Are there any contests where Swedish wines have been tasted by qualified panels?
Swedish wines have been judged by leading sommeliers in Sweden and Danmark, but so far there are no international awards.

Which wines have earned prizes so far? Is there any 'leading winery' in the country or is it more balanced and prizes are shared among a few?
One leading winery is Klagshamns Vingård in Malmö. We are very happy to have started a cooperation with them and all their wines are today produced at our winery in Åhus.

Picture: Murat Sofrakis, Klagshamns vingården (from Aftonbladet)

Is a Swedish wine typically expensive? Can you name a price-range for a bottle 75 cl?
The price for a bottle ranges from 200 SEK (ca 20 €) and 400 SEK (ca 40 €).

What is your own personal favorite Swedish wine - could you please even describe it for us?
My favorite is a white wine from Solaris that has been fermented in stainless steal tanks. It had undergone cold maceration during 24 hours and has a wonderful fresh taste. We have not yet launched it on the market, but had the pleasure to taste it at the winery.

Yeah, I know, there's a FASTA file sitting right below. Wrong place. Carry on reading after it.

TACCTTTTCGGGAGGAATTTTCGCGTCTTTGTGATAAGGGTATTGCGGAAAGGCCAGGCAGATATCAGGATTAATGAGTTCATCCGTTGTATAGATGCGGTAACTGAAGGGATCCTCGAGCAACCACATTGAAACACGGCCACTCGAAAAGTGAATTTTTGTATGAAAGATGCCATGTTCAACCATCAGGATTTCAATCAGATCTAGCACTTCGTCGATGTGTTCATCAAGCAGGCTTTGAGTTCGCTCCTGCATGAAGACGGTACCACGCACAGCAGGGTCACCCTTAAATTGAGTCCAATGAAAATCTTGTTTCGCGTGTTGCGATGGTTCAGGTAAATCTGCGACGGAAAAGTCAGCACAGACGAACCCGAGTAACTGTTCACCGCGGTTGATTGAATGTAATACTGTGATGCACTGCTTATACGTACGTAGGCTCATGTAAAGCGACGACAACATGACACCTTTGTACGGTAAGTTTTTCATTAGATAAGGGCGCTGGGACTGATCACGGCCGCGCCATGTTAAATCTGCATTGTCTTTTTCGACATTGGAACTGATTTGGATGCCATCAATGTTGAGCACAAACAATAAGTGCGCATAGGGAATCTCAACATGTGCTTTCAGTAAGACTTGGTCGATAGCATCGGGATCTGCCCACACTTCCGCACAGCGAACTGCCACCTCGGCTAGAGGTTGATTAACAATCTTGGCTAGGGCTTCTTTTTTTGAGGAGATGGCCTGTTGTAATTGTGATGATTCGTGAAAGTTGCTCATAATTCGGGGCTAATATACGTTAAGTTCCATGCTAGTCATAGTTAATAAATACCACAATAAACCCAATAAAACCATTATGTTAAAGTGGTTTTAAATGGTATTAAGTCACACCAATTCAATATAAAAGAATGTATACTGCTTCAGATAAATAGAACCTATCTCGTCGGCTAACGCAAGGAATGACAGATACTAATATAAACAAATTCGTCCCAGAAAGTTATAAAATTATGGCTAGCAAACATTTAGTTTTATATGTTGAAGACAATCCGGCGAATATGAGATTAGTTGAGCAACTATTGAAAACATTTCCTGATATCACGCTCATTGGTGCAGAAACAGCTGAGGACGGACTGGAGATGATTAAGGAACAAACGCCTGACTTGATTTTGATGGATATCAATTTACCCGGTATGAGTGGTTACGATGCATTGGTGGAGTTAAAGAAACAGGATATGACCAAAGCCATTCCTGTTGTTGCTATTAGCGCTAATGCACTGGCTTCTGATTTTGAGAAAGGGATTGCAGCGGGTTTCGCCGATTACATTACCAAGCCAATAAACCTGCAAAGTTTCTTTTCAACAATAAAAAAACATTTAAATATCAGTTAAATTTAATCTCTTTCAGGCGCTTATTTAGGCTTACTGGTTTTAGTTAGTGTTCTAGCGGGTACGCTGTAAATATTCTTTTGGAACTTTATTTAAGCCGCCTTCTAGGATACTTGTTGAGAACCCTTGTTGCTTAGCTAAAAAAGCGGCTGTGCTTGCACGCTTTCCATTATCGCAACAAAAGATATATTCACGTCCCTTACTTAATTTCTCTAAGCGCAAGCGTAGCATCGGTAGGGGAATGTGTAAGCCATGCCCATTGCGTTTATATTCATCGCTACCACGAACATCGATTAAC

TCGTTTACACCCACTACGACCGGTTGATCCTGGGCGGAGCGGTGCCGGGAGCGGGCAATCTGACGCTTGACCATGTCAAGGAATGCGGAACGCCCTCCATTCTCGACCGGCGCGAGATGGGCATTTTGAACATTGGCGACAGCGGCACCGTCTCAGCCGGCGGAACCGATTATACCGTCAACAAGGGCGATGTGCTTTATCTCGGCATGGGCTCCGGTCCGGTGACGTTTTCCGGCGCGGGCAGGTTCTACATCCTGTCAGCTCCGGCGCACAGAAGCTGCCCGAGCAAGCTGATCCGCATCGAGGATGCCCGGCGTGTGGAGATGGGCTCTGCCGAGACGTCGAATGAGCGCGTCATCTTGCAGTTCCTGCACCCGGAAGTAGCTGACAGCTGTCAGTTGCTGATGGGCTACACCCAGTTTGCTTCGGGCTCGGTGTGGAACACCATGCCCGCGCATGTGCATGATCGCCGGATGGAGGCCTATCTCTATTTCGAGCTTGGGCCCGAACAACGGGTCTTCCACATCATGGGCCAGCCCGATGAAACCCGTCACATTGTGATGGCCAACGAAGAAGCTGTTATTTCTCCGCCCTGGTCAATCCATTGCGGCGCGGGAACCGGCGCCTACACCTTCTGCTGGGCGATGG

Well, and I had the pleasure to taste last year's (vintage 2008) rosé and really liked it very much! It was nicely fresh with good acidity and had nice raspberry aromas, I still remember those.

Thank you, Ronny, for your time. I am looking forward to our next interview about your winery which is very special in several aspects.

2 comments:

  1. Fascinating interview. I wrote something a few months ago about the emerging wine country Poland and I was heavily criticized by a Polish wine journalist. But your interview backs my position. Sweden is even more up in the north. And Danish wines are entering the German market already.

    http://www.schiller-wine.blogspot.com/2009/10/wine-region-poland.html

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  2. Thank you Christian. I will read your Poland post too. Regarding the Danish wines: yes, and I have the pleasure to have met two really nice winemakers from DK. Both have been here for our winefest (will report about that later) and one I have already visited. A 'little' Chateau style (big) house with top-of-the-line winery. Sören is his name, and he makes a red wine of which I am convinced about that we will hear about in some years to come...
    And despite the critical voices (like what you have heard from Poland): I am simply impressed by the enthusiasm and the determination!

    I do believe in Scandinavian wines, even if we all know it still takes a while (as Ronny says himself!).